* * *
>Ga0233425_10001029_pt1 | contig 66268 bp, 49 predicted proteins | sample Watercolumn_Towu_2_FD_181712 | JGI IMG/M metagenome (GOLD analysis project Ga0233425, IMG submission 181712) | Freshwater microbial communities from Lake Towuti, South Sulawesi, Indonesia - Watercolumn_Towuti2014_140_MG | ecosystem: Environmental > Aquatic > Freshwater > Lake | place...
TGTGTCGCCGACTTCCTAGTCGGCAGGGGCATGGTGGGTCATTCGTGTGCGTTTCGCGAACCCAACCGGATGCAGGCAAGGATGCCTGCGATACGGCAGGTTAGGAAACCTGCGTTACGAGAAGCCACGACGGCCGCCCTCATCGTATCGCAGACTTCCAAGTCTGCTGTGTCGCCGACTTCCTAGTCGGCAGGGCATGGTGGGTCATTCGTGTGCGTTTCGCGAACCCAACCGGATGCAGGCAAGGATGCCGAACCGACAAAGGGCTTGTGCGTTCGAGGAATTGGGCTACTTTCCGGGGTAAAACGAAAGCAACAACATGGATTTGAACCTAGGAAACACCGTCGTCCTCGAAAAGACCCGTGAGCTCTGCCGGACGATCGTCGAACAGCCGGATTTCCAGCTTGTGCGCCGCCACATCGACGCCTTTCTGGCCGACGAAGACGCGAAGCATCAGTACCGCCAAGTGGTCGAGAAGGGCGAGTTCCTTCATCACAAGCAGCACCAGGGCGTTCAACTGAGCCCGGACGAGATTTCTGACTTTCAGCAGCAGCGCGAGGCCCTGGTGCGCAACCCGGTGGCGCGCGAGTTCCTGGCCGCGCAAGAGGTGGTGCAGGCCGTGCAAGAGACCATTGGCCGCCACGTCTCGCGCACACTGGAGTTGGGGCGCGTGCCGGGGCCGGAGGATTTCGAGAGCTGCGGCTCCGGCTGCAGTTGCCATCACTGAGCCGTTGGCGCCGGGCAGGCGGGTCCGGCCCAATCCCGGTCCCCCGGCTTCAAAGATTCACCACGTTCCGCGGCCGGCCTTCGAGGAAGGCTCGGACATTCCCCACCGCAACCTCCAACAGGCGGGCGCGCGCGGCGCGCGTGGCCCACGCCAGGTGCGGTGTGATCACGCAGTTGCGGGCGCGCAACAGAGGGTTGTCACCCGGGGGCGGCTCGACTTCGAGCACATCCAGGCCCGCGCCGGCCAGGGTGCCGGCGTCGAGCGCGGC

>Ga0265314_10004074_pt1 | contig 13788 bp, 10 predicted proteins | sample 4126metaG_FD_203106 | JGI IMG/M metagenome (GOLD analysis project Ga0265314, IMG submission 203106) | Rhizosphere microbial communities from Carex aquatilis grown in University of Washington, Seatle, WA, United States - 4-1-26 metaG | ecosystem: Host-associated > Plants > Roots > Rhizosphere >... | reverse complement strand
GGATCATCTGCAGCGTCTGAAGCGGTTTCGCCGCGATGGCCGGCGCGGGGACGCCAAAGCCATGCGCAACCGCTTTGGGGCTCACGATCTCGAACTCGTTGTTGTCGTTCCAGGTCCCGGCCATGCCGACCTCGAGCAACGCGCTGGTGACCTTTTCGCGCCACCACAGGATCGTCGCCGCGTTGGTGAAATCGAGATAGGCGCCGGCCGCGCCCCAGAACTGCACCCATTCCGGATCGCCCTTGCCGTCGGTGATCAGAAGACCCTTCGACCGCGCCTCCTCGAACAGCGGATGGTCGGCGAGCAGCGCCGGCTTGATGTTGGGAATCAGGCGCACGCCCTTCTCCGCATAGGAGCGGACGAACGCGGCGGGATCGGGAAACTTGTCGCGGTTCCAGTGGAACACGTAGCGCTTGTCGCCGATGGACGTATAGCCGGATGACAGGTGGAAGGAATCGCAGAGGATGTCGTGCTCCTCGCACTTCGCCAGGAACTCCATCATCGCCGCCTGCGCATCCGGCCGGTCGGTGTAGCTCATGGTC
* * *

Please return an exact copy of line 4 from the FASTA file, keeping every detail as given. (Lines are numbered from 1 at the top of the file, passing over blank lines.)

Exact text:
GGATCATCTGCAGCGTCTGAAGCGGTTTCGCCGCGATGGCCGGCGCGGGGACGCCAAAGCCATGCGCAACCGCTTTGGGGCTCACGATCTCGAACTCGTTGTTGTCGTTCCAGGTCCCGGCCATGCCGACCTCGAGCAACGCGCTGGTGACCTTTTCGCGCCACCACAGGATCGTCGCCGCGTTGGTGAAATCGAGATAGGCGCCGGCCGCGCCCCAGAACTGCACCCATTCCGGATCGCCCTTGCCGTCGGTGATCAGAAGACCCTTCGACCGCGCCTCCTCGAACAGCGGATGGTCGGCGAGCAGCGCCGGCTTGATGTTGGGAATCAGGCGCACGCCCTTCTCCGCATAGGAGCGGACGAACGCGGCGGGATCGGGAAACTTGTCGCGGTTCCAGTGGAACACGTAGCGCTTGTCGCCGATGGACGTATAGCCGGATGACAGGTGGAAGGAATCGCAGAGGATGTCGTGCTCCTCGCACTTCGCCAGGAACTCCATCATCGCCGCCTGCGCATCCGGCCGGTCGGTGTAGCTCATGGTC